Queensland’s First Municipal Desalination Plant

Successful inland Australia brackish water treatment operation prompts additional desalination plant to treat produced water piped in from coal gas recovery operation.

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Successful inland Australia brackish water treatment operation prompts additional desalination plant to treat produced water piped in from coal gas recovery operation.

By Ian Cameron and Terry Fagg

A new reverse osmosis (RO) membrane desalination plant has been hailed as a prototype for other municipal authorities. Located miles inland, it treats brackish groundwater from bores. The product water is then blended with groundwater and treated water from a nearby river.

Dalby is a town of about 10,000 people in the middle of the Darling Downs region of southern Queensland, Australia. About 160 km from the coast, it’s surrounded by flat, fertile plains. The nearby Condamine River is the most significant watercourse for miles. The town’s economy focuses largely on agriculture, agricultural services and agricultural machinery, with area crops such as cotton grown under irrigation.

Since the early 1960s, Dalby enjoyed a fine, reliable water supply from a scheme based on groundwater, with surface water from Loudoun Weir 1 on the Condamine River incorporated for peak-demand supply and emergency backup. Traditionally, the groundwater has come from a relatively large number of shallow alluvial bores adjacent to the river. Apart from chlorination, this water required no further treatment for potable use, whereas the river water must be clarified and filtered before chlorination.

To counter a drop in output from the bores over many years, more bores were sunk to maintain or increase capacity. In the mid-’90s, though, it was recognized the aquifers were being depleted faster than they could recharge. Although the Loudoun Weir capacity was doubled and an increased allocation obtained, the weir’s reliability remained at only 50% of this allocation annually. The surface water treatment plant was used increasingly to meet base load demands, but the weir’s low reliability meant the town often had to reduce bore supply and impose water restrictions. And bore water quality was declining at a rate similar to its output.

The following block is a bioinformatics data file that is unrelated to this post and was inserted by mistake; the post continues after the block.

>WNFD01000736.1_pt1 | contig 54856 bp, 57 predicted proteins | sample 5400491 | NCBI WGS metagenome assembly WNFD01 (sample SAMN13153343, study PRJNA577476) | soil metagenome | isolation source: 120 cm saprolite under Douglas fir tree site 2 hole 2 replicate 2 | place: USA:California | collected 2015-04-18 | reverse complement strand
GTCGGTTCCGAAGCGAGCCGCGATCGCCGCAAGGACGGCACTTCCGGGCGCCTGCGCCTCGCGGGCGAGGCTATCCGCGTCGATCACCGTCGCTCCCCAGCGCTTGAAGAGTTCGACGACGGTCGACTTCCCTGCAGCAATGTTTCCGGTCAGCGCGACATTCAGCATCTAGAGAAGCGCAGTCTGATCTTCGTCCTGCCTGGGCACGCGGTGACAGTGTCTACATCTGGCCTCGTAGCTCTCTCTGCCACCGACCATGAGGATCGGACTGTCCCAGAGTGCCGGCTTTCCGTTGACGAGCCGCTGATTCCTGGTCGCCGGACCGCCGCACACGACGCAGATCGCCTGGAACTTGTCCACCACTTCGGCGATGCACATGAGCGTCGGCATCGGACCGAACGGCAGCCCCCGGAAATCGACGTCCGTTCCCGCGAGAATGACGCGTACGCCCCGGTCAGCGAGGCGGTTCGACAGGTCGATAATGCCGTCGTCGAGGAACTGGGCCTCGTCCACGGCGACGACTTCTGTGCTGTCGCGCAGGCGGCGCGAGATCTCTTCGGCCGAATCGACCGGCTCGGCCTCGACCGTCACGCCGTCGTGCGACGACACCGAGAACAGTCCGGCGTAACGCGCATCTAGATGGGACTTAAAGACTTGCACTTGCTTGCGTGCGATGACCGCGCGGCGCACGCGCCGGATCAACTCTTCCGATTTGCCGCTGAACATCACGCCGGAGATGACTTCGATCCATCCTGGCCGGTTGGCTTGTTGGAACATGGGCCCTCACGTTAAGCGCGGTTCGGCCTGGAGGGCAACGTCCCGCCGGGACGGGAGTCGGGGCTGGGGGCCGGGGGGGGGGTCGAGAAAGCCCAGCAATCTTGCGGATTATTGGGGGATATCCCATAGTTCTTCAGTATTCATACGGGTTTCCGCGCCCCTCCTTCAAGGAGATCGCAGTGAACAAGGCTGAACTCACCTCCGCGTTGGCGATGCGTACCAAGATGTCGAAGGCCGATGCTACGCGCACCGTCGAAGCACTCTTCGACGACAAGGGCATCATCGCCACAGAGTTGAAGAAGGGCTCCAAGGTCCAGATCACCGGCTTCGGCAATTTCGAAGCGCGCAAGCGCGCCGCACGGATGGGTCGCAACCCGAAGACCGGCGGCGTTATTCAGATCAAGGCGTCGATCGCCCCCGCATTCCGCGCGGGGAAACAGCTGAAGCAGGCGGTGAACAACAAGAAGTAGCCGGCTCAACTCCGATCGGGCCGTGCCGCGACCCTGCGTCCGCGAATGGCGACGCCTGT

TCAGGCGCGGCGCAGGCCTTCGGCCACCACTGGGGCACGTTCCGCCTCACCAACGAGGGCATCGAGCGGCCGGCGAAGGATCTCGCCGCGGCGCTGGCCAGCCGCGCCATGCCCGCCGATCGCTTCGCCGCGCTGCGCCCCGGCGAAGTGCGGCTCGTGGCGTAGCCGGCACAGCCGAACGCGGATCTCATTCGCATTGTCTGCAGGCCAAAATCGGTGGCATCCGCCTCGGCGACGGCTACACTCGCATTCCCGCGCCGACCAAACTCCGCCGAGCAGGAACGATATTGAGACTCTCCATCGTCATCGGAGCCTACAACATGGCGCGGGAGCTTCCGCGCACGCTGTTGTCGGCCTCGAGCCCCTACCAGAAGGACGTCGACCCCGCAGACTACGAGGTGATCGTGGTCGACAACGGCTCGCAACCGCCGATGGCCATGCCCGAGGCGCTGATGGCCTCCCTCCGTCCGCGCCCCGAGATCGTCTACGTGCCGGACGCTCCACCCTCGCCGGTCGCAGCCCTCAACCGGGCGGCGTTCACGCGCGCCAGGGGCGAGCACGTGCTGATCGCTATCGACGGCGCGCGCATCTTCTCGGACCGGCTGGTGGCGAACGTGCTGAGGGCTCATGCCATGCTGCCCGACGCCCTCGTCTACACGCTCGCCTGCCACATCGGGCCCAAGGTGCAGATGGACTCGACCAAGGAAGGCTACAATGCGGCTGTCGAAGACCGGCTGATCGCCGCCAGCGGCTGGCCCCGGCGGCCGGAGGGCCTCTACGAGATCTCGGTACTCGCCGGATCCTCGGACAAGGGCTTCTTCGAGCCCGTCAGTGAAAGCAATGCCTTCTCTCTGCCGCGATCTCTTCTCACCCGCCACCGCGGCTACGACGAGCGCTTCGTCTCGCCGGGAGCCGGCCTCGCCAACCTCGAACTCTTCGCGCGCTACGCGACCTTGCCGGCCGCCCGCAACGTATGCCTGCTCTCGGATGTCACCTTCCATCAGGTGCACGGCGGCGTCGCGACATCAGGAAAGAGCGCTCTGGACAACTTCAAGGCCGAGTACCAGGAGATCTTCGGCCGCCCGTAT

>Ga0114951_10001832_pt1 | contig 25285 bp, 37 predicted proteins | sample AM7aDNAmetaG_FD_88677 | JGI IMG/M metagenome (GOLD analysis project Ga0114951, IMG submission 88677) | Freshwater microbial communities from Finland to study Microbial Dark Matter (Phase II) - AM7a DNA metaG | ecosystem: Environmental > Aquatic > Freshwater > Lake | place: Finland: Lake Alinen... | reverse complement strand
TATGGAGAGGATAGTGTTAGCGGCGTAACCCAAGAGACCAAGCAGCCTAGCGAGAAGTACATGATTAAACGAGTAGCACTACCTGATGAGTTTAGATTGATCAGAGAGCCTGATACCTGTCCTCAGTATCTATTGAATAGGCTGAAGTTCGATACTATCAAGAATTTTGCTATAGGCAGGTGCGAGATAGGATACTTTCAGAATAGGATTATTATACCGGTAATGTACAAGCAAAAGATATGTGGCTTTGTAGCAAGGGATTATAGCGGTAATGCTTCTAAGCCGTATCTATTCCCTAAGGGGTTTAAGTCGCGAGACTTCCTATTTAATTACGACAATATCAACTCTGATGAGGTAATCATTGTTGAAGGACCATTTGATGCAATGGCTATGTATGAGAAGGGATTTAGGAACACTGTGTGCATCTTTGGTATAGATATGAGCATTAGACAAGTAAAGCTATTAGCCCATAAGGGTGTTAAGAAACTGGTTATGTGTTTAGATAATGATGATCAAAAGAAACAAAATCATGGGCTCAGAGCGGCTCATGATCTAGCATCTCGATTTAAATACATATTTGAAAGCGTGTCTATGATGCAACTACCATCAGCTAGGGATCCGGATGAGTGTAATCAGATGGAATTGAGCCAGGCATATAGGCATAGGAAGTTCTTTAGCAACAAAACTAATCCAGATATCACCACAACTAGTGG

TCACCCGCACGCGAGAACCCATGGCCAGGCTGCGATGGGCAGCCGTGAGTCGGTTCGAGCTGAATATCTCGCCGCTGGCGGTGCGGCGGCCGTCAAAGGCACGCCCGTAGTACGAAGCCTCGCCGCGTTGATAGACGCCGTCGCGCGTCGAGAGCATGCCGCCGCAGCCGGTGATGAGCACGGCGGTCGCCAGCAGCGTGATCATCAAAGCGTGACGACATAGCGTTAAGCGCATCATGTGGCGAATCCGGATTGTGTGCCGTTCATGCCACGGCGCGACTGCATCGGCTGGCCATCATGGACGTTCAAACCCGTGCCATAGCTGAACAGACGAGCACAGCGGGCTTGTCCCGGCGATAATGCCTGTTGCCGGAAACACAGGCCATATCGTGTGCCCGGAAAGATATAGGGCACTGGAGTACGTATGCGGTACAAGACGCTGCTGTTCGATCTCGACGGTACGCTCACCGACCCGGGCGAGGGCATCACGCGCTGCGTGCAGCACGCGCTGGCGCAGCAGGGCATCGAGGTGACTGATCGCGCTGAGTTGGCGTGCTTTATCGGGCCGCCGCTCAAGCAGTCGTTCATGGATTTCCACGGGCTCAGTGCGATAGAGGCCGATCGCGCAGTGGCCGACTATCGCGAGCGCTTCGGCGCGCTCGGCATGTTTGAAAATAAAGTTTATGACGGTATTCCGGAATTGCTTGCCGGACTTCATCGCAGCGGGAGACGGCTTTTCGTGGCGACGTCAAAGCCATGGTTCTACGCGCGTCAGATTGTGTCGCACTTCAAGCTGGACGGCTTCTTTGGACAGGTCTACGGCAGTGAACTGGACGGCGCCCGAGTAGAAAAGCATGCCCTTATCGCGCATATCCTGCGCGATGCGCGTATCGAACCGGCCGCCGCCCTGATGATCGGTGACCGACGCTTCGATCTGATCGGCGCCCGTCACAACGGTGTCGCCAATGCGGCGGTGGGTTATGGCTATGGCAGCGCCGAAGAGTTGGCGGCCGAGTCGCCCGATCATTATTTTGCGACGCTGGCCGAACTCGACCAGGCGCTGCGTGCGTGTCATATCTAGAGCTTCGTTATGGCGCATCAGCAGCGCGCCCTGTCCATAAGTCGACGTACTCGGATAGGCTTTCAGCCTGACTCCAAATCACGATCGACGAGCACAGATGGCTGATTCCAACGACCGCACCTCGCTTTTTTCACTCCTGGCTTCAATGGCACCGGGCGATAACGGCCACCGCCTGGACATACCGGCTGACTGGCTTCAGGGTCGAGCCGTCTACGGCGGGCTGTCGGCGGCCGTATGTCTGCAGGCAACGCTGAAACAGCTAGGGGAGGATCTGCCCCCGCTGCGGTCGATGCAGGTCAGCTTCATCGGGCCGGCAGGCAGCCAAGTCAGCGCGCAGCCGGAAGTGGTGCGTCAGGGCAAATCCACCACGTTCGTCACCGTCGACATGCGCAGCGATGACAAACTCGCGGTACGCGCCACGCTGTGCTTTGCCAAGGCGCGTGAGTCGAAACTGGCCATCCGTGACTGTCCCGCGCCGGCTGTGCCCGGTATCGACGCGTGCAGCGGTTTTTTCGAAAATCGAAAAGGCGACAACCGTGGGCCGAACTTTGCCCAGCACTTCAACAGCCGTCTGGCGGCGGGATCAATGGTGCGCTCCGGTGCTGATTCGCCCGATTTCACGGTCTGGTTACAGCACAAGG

Team Recommends Desalination

In 1999, Dalby Town Council contracted PB, formerly Parsons Brinckerhoff, to help it find new ways of meeting the town’s future water needs. Work was started on a water supply options study. Sixteen options were identified, including stormwater recycling, wastewater recycling, a new weir, off-stream storage, desalination and a regional pipeline.

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Exterior: Reverse osmosis plant adjoining existing water treatment plant
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Of these, it was determined a desalination plant that would treat brackish groundwater from bores was the most reliable and cost-effective option. This conclusion was supported by follow-up groundwater and feasibility studies. Ultimately, the council accepted a package of options that included demand management and supply-side infrastructure.

PB recommended a desalination plant of about 20 L/sec (315 gpm) capacity. The product water would be blended at the water treatment plant with groundwater and treated water from the Condamine River. Once council decided to proceed with the plant’s construction, the firm was responsible for preparing design-build tender documents, and preparing and administering the contract.